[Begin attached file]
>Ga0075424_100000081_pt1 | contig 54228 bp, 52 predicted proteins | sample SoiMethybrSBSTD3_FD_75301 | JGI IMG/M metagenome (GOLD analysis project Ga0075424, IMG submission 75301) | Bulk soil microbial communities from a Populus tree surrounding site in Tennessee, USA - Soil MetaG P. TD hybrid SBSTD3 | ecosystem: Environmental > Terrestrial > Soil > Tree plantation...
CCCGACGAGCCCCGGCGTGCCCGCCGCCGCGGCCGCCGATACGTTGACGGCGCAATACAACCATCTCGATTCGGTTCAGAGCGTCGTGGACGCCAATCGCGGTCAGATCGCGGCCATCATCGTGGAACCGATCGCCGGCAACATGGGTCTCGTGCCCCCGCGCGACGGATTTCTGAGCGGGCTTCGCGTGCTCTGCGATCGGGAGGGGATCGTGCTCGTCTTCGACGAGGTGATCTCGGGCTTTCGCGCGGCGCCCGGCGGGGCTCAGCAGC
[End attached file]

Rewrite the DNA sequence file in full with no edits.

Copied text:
>Ga0075424_100000081_pt1 | contig 54228 bp, 52 predicted proteins | sample SoiMethybrSBSTD3_FD_75301 | JGI IMG/M metagenome (GOLD analysis project Ga0075424, IMG submission 75301) | Bulk soil microbial communities from a Populus tree surrounding site in Tennessee, USA - Soil MetaG P. TD hybrid SBSTD3 | ecosystem: Environmental > Terrestrial > Soil > Tree plantation...
CCCGACGAGCCCCGGCGTGCCCGCCGCCGCGGCCGCCGATACGTTGACGGCGCAATACAACCATCTCGATTCGGTTCAGAGCGTCGTGGACGCCAATCGCGGTCAGATCGCGGCCATCATCGTGGAACCGATCGCCGGCAACATGGGTCTCGTGCCCCCGCGCGACGGATTTCTGAGCGGGCTTCGCGTGCTCTGCGATCGGGAGGGGATCGTGCTCGTCTTCGACGAGGTGATCTCGGGCTTTCGCGCGGCGCCCGGCGGGGCTCAGCAGC